Women, ethnic minorities and people with disabilities are still under-represented at a senior level in UK radio, according to a report by Ofcom.
The watchdog’s second major study of the industry’s diversity found men still occupy 63% of senior management positions, and 54% of middle or junior management roles – compared to 44% of non-management roles.
Representation of employees from minority-ethnic backgrounds is still well below the working average of 12% and has barely improved over a year, with just 7% 2018, compared to 6% in 2017.
Just 6% of radio employees were self-defined as disabled in 2018 compared to 5% the year before, and still far below the UK working average of 18%.
Ofcom’s annual report, Diversity and Equal Opportunities in Radio, covers nearly 9,000 staff across 16 companies but particularly focuses on the three main radio broadcasters – BBC Radio, Bauer and Global.
It examines workforce representation across the six protected characteristics outlined in the Equality Act 2010: Age, disability, ethnicity, faith, gender and sexual orientation.
The report found that while women and minorities are still under-represented at senior levels, there has been a marked improvement in the amount of diversity data collected by the radio industry over the last year.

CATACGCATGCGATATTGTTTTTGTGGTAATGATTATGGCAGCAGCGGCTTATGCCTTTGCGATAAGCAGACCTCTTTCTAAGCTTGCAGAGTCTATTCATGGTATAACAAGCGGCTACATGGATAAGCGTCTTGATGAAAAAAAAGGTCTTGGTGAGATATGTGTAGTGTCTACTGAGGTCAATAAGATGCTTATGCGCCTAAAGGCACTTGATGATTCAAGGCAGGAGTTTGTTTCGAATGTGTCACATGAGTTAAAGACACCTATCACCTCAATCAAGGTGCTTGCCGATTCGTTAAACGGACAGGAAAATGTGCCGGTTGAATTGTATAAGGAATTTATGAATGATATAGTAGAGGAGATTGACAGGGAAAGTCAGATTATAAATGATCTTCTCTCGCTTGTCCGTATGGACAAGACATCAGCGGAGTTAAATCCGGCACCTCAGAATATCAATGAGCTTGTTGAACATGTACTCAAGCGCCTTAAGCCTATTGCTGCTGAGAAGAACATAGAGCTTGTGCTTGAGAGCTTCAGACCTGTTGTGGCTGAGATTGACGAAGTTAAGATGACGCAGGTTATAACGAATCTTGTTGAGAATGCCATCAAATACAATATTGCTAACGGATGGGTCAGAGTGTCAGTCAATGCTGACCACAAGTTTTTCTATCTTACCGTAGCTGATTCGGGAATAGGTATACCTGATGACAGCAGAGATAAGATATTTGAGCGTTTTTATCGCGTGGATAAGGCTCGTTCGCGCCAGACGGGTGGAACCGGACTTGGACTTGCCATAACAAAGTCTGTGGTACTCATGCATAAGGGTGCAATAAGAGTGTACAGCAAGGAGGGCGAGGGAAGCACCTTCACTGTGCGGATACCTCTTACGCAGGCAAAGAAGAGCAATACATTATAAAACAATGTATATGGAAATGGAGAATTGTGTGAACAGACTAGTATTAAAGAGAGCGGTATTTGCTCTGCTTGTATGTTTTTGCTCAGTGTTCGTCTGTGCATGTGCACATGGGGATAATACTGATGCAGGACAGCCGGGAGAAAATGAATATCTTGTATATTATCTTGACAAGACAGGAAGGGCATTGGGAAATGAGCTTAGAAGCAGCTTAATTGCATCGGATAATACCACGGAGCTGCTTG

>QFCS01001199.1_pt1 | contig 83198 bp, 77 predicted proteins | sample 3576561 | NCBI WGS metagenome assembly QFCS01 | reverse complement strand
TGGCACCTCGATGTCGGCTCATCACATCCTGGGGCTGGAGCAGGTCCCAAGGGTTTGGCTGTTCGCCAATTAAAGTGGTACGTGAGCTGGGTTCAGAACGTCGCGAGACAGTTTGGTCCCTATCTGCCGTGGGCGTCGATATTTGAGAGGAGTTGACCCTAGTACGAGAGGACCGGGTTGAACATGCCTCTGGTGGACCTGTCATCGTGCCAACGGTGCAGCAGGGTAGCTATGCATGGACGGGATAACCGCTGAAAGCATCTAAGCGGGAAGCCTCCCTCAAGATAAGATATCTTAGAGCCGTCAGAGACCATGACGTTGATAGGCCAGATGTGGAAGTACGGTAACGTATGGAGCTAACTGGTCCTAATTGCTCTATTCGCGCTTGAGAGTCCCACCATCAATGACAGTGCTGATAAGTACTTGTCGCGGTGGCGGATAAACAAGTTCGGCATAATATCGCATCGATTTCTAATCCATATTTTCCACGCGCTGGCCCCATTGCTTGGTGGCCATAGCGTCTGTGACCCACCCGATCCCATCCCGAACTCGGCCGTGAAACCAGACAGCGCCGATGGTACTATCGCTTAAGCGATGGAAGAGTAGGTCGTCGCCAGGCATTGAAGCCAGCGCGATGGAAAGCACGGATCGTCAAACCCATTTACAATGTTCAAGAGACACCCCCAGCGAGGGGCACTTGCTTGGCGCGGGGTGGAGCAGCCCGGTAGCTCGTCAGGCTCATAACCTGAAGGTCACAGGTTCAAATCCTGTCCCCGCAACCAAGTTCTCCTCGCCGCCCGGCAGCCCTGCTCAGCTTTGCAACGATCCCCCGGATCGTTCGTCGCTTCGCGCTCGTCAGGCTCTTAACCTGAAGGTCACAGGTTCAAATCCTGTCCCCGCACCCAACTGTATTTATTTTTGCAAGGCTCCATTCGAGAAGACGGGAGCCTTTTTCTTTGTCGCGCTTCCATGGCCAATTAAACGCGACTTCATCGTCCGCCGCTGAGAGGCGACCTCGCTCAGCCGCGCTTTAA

Nine major broadcasters provided data on all six characteristics in 2018, up from just two in 2017.
Around twice as many are now measuring their employees’ age and religion or belief, and while just two major radio companies recorded data on sexual orientation in 2017, 10 did so in 2018.
However, Ofcom said there is still no data for 10% of radio industry employees about their racial group; 13% about disability; 15% about sexual orientation; and 15% about religion or belief.
The problem is more acute for industry freelancers, where 25% of gender data remains missing; 44% for racial group and 58% for disability.
Vikki Cook, Ofcom’s director of content and media policy said: “There’s still a long way to go before the radio industry reflects the communities it broadcasts to around the UK.
“But broadcasters are making progress, and recognising the cultural and commercial benefits of a diverse workforce.
“We’ll keep supporting their efforts to draw on the best talent across the UK, so they can make even better radio and stay relevant to the widest possible audience.”